‘Big Oil’s Slippery Six’ Testify To Congress About High Gas Prices And Lie

Update to Senate To Call ‘Big Oil’s Slippery Six’ Back To Testify About Their Price Gouging On Gas Prices.

The Washington Post reports, House panel grills oil company executives on high gasoline prices:

The top executives of “the slippery six” of the nation’s largest oil and gas companies testified before Congress on Wednesday, at a time when high gas prices have become a political flash point in Washington and across the country.

The executives from BP America, Chevron, Devon Energy, ExxonMobil, Pioneer Natural Resources and Shell USA faced tough questions from Democrats on the House Energy and Commerce Committee about their purported role in Americans’ pain at the pump.

Gas prices surged after Russia invaded Ukraine in late February, hitting [a national average of] $4.33 a gallon on March 11 before falling to $4.16 a gallon Wednesday, according to AAA. Prices of crude oil have dropped much more steeply, from a peak of more than $139 per barrel in early March to about $107 on Tuesday.

Democrats hammered oil executives at Wednesday’s hearing over why gas prices have not fallen in tandem with crude prices, accusing the fossil fuel firms of engaging in “war profiteering” at the expense of American consumers.

“War profiteering” has a specific meaning and is unlawful. The War Profiteering Prevention Act, H.R. 400 (2017) makes war profiteering — overcharging in order to defraud or profit excessively from war, military action, or reconstruction efforts — a felony subject to up to 20 years in prison and fines of up to $1 million or twice the illegal profits of the crime. This smacks of old school collusion, price fixing, profiteering and price gouging.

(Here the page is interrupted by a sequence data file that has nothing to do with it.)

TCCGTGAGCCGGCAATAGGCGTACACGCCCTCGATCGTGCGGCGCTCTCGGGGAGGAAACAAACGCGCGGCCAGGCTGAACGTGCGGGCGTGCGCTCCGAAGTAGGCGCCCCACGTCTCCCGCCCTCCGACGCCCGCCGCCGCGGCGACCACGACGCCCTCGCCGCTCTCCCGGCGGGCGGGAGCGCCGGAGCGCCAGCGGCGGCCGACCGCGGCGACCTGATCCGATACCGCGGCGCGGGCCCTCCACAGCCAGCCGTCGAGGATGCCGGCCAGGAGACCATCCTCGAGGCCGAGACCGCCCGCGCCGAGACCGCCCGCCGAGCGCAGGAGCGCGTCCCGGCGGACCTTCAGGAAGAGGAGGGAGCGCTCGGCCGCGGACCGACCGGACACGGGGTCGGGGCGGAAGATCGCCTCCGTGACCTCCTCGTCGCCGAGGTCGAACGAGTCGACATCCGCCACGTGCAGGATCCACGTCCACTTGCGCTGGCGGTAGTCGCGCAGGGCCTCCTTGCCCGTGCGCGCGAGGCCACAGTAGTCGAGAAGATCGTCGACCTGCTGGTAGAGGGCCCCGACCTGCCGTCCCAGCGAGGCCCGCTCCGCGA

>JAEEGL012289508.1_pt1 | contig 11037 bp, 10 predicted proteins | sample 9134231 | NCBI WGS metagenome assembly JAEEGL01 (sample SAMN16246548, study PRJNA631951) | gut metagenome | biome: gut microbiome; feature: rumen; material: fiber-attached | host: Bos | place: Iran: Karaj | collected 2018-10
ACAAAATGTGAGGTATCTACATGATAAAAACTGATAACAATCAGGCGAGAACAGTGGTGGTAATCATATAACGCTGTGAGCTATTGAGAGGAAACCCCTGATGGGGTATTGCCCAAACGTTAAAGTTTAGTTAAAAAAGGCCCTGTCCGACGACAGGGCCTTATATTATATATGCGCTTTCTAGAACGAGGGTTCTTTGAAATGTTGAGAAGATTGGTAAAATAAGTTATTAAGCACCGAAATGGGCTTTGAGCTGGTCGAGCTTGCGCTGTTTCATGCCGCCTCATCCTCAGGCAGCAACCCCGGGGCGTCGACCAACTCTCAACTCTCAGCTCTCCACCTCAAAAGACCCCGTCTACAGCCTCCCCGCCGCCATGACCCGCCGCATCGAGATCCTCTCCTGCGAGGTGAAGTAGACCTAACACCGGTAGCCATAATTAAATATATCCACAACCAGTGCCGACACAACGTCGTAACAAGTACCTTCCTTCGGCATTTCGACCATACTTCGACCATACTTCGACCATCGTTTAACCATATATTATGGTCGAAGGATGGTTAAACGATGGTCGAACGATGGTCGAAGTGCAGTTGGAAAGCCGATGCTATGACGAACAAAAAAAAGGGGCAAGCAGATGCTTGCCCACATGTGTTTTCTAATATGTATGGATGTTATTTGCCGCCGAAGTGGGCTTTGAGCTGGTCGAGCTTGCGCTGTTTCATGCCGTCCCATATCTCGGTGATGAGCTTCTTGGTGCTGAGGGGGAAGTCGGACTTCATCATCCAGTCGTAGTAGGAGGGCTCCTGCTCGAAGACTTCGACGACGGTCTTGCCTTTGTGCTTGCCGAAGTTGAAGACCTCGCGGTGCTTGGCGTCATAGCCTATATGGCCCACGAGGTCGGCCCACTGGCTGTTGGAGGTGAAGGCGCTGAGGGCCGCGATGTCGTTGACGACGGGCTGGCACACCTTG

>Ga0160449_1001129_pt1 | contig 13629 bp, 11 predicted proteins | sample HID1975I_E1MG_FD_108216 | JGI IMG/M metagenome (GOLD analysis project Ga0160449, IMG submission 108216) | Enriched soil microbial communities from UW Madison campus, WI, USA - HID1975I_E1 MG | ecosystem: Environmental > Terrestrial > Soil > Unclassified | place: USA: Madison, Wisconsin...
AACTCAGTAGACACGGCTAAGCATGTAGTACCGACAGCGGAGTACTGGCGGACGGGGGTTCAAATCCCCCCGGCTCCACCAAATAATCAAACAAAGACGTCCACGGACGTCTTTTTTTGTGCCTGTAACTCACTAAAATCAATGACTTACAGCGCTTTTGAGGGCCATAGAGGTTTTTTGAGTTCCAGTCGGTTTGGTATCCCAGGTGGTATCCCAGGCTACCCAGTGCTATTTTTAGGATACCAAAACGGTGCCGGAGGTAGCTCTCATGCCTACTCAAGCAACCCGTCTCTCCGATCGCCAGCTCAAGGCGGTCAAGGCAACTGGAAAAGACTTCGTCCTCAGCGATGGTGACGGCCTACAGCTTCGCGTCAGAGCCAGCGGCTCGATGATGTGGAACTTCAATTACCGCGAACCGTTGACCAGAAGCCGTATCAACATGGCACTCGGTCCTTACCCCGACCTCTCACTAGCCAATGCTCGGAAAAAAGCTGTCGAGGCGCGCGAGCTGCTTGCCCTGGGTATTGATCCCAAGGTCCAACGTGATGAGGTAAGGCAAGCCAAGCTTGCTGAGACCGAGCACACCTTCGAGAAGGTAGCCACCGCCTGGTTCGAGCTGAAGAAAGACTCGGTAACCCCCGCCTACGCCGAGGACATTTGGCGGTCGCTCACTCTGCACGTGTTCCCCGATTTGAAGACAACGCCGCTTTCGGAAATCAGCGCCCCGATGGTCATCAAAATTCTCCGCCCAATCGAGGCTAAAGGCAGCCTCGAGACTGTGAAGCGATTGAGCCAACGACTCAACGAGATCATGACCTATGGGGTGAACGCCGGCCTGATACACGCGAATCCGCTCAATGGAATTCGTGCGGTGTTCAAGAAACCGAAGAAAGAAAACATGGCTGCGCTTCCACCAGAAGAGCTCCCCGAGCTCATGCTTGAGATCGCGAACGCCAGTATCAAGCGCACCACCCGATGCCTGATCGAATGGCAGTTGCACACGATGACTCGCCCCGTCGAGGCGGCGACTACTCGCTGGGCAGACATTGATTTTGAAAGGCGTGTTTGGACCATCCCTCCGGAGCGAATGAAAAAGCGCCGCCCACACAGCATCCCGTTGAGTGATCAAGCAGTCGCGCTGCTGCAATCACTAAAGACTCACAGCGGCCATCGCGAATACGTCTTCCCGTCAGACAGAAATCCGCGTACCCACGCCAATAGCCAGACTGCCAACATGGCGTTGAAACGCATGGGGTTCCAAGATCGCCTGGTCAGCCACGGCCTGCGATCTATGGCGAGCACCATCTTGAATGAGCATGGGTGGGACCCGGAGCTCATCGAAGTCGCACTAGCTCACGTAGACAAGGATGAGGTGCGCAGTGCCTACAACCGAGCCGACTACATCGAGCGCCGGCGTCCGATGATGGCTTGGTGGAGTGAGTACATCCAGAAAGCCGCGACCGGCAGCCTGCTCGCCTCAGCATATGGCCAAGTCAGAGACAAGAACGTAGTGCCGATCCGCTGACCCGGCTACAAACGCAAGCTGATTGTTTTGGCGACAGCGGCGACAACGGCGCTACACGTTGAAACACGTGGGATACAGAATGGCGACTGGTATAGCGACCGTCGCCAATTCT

“These prices are constraining our constituents’ budgets and patience,” said Rep. Diana DeGette (D-Colo.), chair of the Energy and Commerce subcommittee on oversight and investigations.

The executives defended themselves from such claims, noting that energy industry analysts have said it’s natural for gas prices to fall more slowly than crude prices. The trend is known in the industry as the “rockets and feathers” phenomenon [“When oil prices rise, gas prices quickly follow, shooting up like a rocket. When oil prices fall, gas prices slowly come down like falling feathers.” Otherwise known as profiteering or price gouging.]

“I want to be absolutely clear: We do not control the market price of crude oil or natural gas, nor of refined products like gasoline and diesel fuel, and we have no tolerance for price gouging,” said Michael Wirth, chairman and CEO of Chevron.

This is patently false. The retail price of gas at the pump is set by anti-competitive retailers. There is often collusion and price fixing among the largest retailers. From August of 2021, FTC to crack down on gasoline price manipulation, ‘unlawful’ U.S. oil industry mergers (excerpt):

The Federal Trade Commission will crack down on practices that may harm consumers at the gasoline pumpand seek to deter “unlawful” mergers in the oil and gas industry, FTC Chair Lina Khan told the White House in a letter last week.

The letter, obtained by Reuters, was addressed to White House economic adviser Brian Deese and promised to start an investigation of abuses in the “franchise market” for retail fuel stations, among other steps.

Deese, in an initial Aug. 11 letter to Khan, had asked the FTC to investigate why “gas prices tend to rise more quickly to adjust to spikes in oil prices than they fall when the price of oil declines.” [Rockets and feathers again.]

Khan replied: “I am especially interested in ways that large national chains may ‘restore’ higher prices through collusive practices, and I will direct our staff to investigate any signs of this type of conduct.”

Democrats also argued that fossil fuel companies have been using their soaring profits amid the war in Ukraine to enrich investors through stock buybacks and dividends, rather than to lower gas prices.